Originality/value

This study is important to practitioners as well as academics since there is little quantitative research available regarding strategic outsourcing modes and outcomes of adopting different modes.

Details

International Journal of Physical Distribution & Logistics Management, vol. 42 no. 10
Type: Research Article
ISSN: 0960-0035

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Article
Publication date: 8 March 2013

Christiaan Davids, Robert Beeres and Paul C. van Fenema

This paper aims to present a study on the organization of military logistics under “hot” conditions in an expeditionary crisis response operation. The authors' main…

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2311

Abstract

Purpose

This paper aims to present a study on the organization of military logistics under “hot” conditions in an expeditionary crisis response operation. The authors' main research question is: in what way is armed forces logistics sourcing organized in the International Security Assistance Force (ISAF) in Afghanistan?

Design/methodology/approach

To answer their research question, the authors conducted a case study including field research at military sites in Afghanistan. The case study is focused on military organizations that operate in a hostile and ambiguous environment. The authors compare sourcing of three categories of support services, i.e. facilities management, maintenance & logistics and security.

Findings

The authors' results include a systematic overview of the organization of command, logistic and accounting (sourcing) in the ISAF mission, involving multinational military partners and contractors. Second, the authors show how Canada, NATO, The Netherlands, the United Kingdom and the USA sourced the three categories of services mentioned in terms of sourcing profiles. Focusing on contracting, the authors outline which strategies NATO and the countries mentioned used in practice. And finally, differences and similarities are highlighted in the area of funding and accounting.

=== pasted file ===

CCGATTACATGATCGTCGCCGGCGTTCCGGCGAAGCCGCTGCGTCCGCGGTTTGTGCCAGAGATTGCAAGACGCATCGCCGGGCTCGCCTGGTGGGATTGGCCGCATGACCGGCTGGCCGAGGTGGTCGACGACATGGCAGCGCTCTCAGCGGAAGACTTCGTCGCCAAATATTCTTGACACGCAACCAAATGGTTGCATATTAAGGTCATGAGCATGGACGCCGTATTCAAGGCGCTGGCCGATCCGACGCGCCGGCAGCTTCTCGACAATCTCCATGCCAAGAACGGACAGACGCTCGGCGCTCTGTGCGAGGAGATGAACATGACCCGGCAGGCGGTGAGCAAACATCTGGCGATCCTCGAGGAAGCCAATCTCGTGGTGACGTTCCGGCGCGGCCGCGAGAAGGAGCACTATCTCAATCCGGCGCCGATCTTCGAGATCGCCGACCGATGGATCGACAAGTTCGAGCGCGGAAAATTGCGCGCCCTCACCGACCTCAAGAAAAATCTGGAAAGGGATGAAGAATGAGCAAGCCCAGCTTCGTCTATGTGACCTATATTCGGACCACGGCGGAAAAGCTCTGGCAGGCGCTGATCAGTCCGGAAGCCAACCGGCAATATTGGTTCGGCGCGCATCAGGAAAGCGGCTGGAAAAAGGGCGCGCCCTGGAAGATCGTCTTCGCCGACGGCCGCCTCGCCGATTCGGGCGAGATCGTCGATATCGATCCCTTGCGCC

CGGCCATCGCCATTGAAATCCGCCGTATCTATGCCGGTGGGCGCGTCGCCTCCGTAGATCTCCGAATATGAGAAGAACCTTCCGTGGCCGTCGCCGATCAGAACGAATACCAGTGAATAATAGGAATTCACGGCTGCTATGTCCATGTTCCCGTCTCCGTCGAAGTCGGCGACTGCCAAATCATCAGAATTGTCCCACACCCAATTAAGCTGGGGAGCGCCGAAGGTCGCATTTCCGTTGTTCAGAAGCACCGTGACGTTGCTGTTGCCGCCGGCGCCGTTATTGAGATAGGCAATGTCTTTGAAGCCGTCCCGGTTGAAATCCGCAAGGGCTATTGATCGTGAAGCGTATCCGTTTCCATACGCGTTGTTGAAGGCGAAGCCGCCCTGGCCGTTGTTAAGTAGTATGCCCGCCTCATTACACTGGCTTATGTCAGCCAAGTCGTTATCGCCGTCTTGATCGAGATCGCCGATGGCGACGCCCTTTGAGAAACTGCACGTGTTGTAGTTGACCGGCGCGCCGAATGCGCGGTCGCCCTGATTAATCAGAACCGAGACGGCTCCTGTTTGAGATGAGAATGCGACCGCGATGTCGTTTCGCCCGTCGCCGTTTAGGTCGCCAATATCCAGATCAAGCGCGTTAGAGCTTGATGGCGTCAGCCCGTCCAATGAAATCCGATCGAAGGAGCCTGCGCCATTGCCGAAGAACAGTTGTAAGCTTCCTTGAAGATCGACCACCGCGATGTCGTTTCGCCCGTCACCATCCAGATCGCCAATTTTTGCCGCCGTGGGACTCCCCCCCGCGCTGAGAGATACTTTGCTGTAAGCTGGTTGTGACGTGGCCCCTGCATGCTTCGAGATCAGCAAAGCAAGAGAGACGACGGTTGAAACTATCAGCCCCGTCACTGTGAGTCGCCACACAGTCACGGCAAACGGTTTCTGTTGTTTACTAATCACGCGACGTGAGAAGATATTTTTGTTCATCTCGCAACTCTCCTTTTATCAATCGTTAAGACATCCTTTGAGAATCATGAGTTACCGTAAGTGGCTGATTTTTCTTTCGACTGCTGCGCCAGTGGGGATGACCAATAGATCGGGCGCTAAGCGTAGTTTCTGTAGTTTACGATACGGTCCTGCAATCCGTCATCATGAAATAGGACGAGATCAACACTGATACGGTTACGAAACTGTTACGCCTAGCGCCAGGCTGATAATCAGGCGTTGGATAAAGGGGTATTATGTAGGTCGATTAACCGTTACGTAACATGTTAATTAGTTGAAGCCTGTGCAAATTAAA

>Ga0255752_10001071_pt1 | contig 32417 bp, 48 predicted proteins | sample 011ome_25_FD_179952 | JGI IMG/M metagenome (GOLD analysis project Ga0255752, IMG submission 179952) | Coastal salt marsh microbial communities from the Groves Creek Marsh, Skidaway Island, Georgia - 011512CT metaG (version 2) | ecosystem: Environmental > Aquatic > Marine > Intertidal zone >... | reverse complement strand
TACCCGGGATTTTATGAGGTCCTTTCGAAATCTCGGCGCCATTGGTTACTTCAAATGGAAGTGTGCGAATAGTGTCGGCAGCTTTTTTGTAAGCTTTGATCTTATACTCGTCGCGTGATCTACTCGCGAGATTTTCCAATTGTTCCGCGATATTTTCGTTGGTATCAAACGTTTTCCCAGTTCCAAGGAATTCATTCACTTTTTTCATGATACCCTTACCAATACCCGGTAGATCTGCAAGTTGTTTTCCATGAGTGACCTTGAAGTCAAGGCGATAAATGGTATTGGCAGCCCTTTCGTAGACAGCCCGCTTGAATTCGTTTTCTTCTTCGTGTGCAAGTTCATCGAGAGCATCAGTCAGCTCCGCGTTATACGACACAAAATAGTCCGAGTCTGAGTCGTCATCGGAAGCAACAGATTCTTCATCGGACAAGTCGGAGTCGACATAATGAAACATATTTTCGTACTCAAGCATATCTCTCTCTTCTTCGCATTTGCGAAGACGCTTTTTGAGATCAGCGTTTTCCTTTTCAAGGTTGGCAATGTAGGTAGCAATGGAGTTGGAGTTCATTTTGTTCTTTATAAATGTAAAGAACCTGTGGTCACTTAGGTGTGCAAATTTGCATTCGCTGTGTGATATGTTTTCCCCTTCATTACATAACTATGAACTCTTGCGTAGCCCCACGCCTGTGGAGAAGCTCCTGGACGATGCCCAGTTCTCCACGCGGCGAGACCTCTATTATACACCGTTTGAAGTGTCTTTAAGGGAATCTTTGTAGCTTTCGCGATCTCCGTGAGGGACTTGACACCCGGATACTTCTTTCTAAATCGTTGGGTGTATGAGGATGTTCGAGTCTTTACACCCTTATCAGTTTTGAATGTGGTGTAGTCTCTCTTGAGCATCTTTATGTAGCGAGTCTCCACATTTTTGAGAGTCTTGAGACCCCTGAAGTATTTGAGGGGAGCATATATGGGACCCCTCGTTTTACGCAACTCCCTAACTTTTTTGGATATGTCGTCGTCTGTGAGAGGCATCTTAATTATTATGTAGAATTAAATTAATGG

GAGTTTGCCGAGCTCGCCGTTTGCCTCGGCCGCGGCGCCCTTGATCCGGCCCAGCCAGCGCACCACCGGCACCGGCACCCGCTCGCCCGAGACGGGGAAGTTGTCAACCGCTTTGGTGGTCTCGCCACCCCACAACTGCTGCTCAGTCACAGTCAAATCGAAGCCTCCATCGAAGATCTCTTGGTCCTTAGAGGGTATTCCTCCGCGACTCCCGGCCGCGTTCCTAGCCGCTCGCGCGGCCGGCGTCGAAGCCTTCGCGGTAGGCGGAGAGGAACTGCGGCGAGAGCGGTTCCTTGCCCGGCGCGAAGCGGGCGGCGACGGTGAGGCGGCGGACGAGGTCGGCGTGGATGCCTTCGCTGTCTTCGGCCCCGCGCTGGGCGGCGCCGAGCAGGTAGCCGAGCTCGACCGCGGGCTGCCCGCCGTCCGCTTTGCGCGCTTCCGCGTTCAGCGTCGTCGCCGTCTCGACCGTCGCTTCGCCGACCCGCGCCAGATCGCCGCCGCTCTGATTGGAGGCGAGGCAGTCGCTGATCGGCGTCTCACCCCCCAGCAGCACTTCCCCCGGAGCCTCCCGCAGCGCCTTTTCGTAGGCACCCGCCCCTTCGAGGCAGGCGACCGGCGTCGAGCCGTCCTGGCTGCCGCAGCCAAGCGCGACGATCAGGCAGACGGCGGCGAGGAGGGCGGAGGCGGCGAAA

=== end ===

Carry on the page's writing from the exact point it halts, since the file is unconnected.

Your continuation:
Research limitations/implications

While the authors' study provides insight in the use of sourcing profiles identified in this paper, more research is necessary to identify criteria for explaining sourcing decisions of armed forces.

Practical implications

The paper provides a systematic overview for practitioners and scholars and enhances manageability and policy development relevant for those who prepare, execute, monitor and evaluate missions.

Originality/value

The authors' paper is one of the first to provide a systematic overview in operational defense sourcing relying on first‐hand field data. This area of study is fragmented and remains mostly closed for non‐military researchers.

Details

International Journal of Physical Distribution & Logistics Management, vol. 43 no. 2
Type: Research Article
ISSN: 0960-0035

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Article
Publication date: 4 December 2017

Elvira Kaneberg

The purpose of this paper is to analyse supply chain network management (SCNM) in the context of emergency preparedness management (EPM). The results of this study…

Abstract

Purpose

The purpose of this paper is to analyse supply chain network management (SCNM) in the context of emergency preparedness management (EPM). The results of this study revealed that civil-military relations are essential for EPM to function as a coordinated approach to safety and security, and are necessary to respond effectively to complex emergencies and mitigating threats to developed countries. Civil-military relations are still a concern in the context of communication, the exercise of authority, and the coordination of emergency supplies (ES) to emergency operations.

Design/methodology/approach